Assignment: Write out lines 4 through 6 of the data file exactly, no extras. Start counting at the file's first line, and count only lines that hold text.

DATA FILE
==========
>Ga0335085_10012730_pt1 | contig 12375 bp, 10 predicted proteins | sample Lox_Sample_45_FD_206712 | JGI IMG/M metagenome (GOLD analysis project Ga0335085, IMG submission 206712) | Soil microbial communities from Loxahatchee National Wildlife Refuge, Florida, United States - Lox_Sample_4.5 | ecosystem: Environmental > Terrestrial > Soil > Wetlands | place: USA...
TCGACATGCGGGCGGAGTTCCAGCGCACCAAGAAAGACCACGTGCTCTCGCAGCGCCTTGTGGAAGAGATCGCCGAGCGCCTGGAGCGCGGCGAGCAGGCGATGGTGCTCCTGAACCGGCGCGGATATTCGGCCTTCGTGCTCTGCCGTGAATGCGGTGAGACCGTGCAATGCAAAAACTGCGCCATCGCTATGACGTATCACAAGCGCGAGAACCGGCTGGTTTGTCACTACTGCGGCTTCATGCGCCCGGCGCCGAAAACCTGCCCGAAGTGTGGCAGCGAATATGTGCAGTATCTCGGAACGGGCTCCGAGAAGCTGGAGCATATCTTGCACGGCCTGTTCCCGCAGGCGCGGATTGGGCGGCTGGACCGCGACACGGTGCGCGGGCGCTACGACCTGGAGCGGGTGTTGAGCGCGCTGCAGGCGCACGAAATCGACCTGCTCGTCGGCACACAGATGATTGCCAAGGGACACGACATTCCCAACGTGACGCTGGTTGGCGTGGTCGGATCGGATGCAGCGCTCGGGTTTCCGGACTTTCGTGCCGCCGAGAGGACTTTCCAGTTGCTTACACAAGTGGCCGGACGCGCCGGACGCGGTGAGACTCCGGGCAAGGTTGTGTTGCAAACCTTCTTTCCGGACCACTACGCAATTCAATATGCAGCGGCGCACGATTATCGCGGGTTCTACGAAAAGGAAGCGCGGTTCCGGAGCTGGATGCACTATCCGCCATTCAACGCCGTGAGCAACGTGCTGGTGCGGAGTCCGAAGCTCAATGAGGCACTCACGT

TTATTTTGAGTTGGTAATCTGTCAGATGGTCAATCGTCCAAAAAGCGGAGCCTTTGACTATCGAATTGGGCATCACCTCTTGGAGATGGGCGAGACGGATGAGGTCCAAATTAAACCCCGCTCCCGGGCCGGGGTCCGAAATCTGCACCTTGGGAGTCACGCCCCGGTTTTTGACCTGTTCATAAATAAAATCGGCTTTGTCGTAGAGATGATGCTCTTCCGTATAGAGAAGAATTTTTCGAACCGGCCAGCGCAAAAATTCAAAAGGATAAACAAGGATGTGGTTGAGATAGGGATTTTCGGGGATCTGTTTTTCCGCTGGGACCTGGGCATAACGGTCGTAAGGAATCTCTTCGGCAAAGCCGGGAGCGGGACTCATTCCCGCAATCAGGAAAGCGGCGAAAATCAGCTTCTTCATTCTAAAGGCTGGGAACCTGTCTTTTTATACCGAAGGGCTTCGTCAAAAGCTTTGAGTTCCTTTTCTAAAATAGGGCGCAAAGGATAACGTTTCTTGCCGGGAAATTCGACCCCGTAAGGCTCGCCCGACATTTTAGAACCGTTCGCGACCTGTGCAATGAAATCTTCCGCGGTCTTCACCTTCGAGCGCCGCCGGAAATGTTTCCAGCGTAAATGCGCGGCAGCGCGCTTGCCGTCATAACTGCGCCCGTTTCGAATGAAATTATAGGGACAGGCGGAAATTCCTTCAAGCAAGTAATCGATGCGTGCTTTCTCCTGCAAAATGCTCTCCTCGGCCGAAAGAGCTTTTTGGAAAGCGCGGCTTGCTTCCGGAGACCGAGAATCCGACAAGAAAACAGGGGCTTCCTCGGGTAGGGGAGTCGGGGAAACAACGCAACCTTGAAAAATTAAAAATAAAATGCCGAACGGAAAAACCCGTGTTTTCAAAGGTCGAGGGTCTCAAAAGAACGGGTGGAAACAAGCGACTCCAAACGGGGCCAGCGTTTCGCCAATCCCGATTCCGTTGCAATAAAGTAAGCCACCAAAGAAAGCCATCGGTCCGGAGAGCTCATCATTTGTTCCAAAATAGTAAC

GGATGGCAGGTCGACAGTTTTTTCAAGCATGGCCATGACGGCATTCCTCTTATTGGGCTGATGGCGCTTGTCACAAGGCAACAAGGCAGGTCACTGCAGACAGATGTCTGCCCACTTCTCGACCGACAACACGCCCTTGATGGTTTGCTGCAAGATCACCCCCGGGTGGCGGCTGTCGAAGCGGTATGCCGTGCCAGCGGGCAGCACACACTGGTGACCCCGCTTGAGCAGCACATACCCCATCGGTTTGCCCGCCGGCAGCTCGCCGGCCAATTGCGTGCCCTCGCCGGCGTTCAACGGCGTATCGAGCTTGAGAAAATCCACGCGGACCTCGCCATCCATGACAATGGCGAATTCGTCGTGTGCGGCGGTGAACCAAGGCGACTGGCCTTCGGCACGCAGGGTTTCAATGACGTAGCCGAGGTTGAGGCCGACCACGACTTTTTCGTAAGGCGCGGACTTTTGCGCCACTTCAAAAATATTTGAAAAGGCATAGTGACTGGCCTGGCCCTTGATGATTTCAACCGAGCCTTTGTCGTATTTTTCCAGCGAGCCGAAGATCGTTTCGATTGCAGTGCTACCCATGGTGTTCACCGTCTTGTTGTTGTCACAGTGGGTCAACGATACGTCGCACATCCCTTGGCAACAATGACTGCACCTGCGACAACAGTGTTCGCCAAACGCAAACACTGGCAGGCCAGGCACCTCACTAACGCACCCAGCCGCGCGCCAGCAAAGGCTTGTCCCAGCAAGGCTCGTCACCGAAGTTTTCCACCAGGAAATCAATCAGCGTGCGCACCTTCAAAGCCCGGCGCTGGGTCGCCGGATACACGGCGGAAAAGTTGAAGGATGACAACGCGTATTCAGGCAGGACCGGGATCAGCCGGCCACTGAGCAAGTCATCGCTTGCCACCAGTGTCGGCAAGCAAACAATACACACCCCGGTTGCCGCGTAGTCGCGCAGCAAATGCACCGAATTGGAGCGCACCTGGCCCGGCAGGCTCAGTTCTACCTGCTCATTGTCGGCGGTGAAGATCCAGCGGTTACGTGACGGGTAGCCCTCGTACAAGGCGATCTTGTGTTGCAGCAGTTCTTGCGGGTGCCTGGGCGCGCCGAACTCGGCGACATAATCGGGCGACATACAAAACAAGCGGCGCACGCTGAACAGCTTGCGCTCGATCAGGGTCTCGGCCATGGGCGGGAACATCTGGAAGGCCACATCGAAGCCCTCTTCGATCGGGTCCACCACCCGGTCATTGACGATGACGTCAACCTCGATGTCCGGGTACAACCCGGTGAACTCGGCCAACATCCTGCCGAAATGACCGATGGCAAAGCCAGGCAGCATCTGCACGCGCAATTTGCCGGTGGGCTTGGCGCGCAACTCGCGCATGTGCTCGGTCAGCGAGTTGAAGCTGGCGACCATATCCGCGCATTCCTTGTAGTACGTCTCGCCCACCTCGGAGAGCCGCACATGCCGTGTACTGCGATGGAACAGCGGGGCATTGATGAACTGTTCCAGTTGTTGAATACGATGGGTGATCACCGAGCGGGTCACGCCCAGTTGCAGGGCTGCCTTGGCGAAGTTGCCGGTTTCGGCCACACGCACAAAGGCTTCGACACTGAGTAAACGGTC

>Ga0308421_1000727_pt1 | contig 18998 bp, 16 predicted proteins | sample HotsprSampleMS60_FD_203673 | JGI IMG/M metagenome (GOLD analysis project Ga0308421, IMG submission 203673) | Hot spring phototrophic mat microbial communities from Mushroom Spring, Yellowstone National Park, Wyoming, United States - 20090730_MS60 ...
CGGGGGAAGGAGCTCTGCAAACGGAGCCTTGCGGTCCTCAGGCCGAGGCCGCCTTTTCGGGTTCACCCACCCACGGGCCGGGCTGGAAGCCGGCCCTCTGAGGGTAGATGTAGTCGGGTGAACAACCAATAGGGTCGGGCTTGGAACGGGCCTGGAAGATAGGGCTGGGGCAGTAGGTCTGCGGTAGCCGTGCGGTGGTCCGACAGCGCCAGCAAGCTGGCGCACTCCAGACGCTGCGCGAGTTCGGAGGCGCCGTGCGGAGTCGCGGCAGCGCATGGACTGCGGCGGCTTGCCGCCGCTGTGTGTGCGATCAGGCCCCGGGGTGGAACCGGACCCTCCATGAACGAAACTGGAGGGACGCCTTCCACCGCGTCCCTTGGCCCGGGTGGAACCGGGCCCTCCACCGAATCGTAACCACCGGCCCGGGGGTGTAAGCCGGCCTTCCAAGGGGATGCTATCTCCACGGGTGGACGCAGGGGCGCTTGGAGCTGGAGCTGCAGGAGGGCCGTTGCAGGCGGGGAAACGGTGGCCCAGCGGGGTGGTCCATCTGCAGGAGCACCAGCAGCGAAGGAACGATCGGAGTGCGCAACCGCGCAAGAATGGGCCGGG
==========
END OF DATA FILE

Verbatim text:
GGATGGCAGGTCGACAGTTTTTTCAAGCATGGCCATGACGGCATTCCTCTTATTGGGCTGATGGCGCTTGTCACAAGGCAACAAGGCAGGTCACTGCAGACAGATGTCTGCCCACTTCTCGACCGACAACACGCCCTTGATGGTTTGCTGCAAGATCACCCCCGGGTGGCGGCTGTCGAAGCGGTATGCCGTGCCAGCGGGCAGCACACACTGGTGACCCCGCTTGAGCAGCACATACCCCATCGGTTTGCCCGCCGGCAGCTCGCCGGCCAATTGCGTGCCCTCGCCGGCGTTCAACGGCGTATCGAGCTTGAGAAAATCCACGCGGACCTCGCCATCCATGACAATGGCGAATTCGTCGTGTGCGGCGGTGAACCAAGGCGACTGGCCTTCGGCACGCAGGGTTTCAATGACGTAGCCGAGGTTGAGGCCGACCACGACTTTTTCGTAAGGCGCGGACTTTTGCGCCACTTCAAAAATATTTGAAAAGGCATAGTGACTGGCCTGGCCCTTGATGATTTCAACCGAGCCTTTGTCGTATTTTTCCAGCGAGCCGAAGATCGTTTCGATTGCAGTGCTACCCATGGTGTTCACCGTCTTGTTGTTGTCACAGTGGGTCAACGATACGTCGCACATCCCTTGGCAACAATGACTGCACCTGCGACAACAGTGTTCGCCAAACGCAAACACTGGCAGGCCAGGCACCTCACTAACGCACCCAGCCGCGCGCCAGCAAAGGCTTGTCCCAGCAAGGCTCGTCACCGAAGTTTTCCACCAGGAAATCAATCAGCGTGCGCACCTTCAAAGCCCGGCGCTGGGTCGCCGGATACACGGCGGAAAAGTTGAAGGATGACAACGCGTATTCAGGCAGGACCGGGATCAGCCGGCCACTGAGCAAGTCATCGCTTGCCACCAGTGTCGGCAAGCAAACAATACACACCCCGGTTGCCGCGTAGTCGCGCAGCAAATGCACCGAATTGGAGCGCACCTGGCCCGGCAGGCTCAGTTCTACCTGCTCATTGTCGGCGGTGAAGATCCAGCGGTTACGTGACGGGTAGCCCTCGTACAAGGCGATCTTGTGTTGCAGCAGTTCTTGCGGGTGCCTGGGCGCGCCGAACTCGGCGACATAATCGGGCGACATACAAAACAAGCGGCGCACGCTGAACAGCTTGCGCTCGATCAGGGTCTCGGCCATGGGCGGGAACATCTGGAAGGCCACATCGAAGCCCTCTTCGATCGGGTCCACCACCCGGTCATTGACGATGACGTCAACCTCGATGTCCGGGTACAACCCGGTGAACTCGGCCAACATCCTGCCGAAATGACCGATGGCAAAGCCAGGCAGCATCTGCACGCGCAATTTGCCGGTGGGCTTGGCGCGCAACTCGCGCATGTGCTCGGTCAGCGAGTTGAAGCTGGCGACCATATCCGCGCATTCCTTGTAGTACGTCTCGCCCACCTCGGAGAGCCGCACATGCCGTGTACTGCGATGGAACAGCGGGGCATTGATGAACTGTTCCAGTTGTTGAATACGATGGGTGATCACCGAGCGGGTCACGCCCAGTTGCAGGGCTGCCTTGGCGAAGTTGCCGGTTTCGGCCACACGCACAAAGGCTTCGACACTGAGTAAACGGTC

>Ga0308421_1000727_pt1 | contig 18998 bp, 16 predicted proteins | sample HotsprSampleMS60_FD_203673 | JGI IMG/M metagenome (GOLD analysis project Ga0308421, IMG submission 203673) | Hot spring phototrophic mat microbial communities from Mushroom Spring, Yellowstone National Park, Wyoming, United States - 20090730_MS60 ...
CGGGGGAAGGAGCTCTGCAAACGGAGCCTTGCGGTCCTCAGGCCGAGGCCGCCTTTTCGGGTTCACCCACCCACGGGCCGGGCTGGAAGCCGGCCCTCTGAGGGTAGATGTAGTCGGGTGAACAACCAATAGGGTCGGGCTTGGAACGGGCCTGGAAGATAGGGCTGGGGCAGTAGGTCTGCGGTAGCCGTGCGGTGGTCCGACAGCGCCAGCAAGCTGGCGCACTCCAGACGCTGCGCGAGTTCGGAGGCGCCGTGCGGAGTCGCGGCAGCGCATGGACTGCGGCGGCTTGCCGCCGCTGTGTGTGCGATCAGGCCCCGGGGTGGAACCGGACCCTCCATGAACGAAACTGGAGGGACGCCTTCCACCGCGTCCCTTGGCCCGGGTGGAACCGGGCCCTCCACCGAATCGTAACCACCGGCCCGGGGGTGTAAGCCGGCCTTCCAAGGGGATGCTATCTCCACGGGTGGACGCAGGGGCGCTTGGAGCTGGAGCTGCAGGAGGGCCGTTGCAGGCGGGGAAACGGTGGCCCAGCGGGGTGGTCCATCTGCAGGAGCACCAGCAGCGAAGGAACGATCGGAGTGCGCAACCGCGCAAGAATGGGCCGGG